Vibrational analysis was performed to validate the force constants of the bonded parameters. The results are given in Table S2 of the supplemental materials. Overall, the empirical frequencies and contributions to the potential energy distribution match well with the QM results; therefore, no further optimization of the frequencies was undertaken. Moreover, the dihedral parameters associated low frequency torsional modes were fit to the QM potential energy scans as described below.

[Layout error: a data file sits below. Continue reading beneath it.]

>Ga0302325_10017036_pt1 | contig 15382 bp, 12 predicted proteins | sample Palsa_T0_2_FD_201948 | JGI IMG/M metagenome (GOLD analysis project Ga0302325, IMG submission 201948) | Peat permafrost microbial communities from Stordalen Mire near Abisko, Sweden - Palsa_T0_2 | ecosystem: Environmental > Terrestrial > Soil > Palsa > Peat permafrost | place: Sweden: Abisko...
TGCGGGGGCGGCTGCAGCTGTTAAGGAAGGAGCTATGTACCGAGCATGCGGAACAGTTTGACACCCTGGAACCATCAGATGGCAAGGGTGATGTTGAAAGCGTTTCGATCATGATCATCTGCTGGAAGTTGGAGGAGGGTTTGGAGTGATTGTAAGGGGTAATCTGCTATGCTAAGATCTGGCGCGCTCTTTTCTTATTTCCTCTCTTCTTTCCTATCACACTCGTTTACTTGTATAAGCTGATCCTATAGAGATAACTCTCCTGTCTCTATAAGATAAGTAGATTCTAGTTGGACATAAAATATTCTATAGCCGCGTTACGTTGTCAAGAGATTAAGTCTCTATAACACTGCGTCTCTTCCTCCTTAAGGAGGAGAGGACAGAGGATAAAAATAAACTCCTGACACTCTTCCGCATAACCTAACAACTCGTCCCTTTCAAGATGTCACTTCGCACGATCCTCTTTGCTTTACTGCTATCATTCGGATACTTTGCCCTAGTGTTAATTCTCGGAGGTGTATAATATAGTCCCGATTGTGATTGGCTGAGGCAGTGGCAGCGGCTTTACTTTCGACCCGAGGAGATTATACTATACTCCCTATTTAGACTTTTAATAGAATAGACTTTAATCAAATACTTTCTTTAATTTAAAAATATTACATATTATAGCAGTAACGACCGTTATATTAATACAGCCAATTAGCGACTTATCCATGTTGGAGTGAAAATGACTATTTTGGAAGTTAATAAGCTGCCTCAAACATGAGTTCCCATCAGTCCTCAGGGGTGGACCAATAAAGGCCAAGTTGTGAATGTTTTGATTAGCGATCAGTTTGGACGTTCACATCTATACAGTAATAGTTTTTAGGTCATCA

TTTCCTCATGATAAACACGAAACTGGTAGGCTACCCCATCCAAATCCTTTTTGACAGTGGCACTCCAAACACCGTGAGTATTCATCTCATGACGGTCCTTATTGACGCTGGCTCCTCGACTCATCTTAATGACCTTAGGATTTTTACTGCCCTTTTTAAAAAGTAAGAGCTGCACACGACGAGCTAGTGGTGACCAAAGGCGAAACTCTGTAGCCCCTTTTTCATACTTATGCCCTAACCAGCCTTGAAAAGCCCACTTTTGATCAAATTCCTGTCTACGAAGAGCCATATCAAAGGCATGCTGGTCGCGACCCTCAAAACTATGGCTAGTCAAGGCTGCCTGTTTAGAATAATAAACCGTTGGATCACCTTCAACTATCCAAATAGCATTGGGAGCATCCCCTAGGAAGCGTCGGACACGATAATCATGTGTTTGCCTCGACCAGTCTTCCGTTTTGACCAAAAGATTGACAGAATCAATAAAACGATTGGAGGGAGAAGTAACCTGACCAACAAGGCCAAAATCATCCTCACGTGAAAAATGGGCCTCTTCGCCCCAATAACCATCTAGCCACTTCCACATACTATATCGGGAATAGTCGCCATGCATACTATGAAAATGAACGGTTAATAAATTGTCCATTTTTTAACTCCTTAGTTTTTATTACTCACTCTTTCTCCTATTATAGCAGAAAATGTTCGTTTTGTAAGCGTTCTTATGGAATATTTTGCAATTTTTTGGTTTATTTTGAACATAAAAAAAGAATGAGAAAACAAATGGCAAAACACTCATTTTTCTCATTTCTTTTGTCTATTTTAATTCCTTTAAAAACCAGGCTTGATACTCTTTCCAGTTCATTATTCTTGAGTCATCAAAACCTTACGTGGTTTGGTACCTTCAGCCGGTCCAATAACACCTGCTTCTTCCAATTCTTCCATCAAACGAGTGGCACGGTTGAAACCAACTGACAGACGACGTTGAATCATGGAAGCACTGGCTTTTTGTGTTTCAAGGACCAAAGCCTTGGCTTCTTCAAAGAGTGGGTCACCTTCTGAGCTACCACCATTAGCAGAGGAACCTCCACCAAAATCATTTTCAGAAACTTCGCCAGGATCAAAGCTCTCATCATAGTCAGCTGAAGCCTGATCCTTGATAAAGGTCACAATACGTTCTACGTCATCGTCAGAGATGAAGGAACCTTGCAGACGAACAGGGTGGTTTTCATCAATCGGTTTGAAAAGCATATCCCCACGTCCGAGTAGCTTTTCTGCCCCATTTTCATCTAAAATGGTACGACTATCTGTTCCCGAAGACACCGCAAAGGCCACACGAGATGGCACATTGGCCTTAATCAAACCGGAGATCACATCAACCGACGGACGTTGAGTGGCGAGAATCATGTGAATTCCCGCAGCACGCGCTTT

Arabinofuranose and ribofurnaose compounds were used as the training set for the dihedral fitting procedure and xylofuranose and lyxofuranose were used to validate the optimized parameters as test set cases. For the deoxyribofuranose and fructofuranose compounds, only the torsions containing the C2 (which for fructofuranose is the anomeric carbon) atom were fit separately, while all other dihedrals were transferred from aldopentofuranose. The dihedrals containing the methyl functional group of the methyl furanoside compounds were transferred from the optimized aldopentofuranose torsional parameters and O-methyl-THF, which was also optimized in this study. All optimized torsional parameters were fit to the relaxed QM potential energy scans at the MP2/cc-pVTZ//MP2/6-31G(d) level using the MCSA approach32.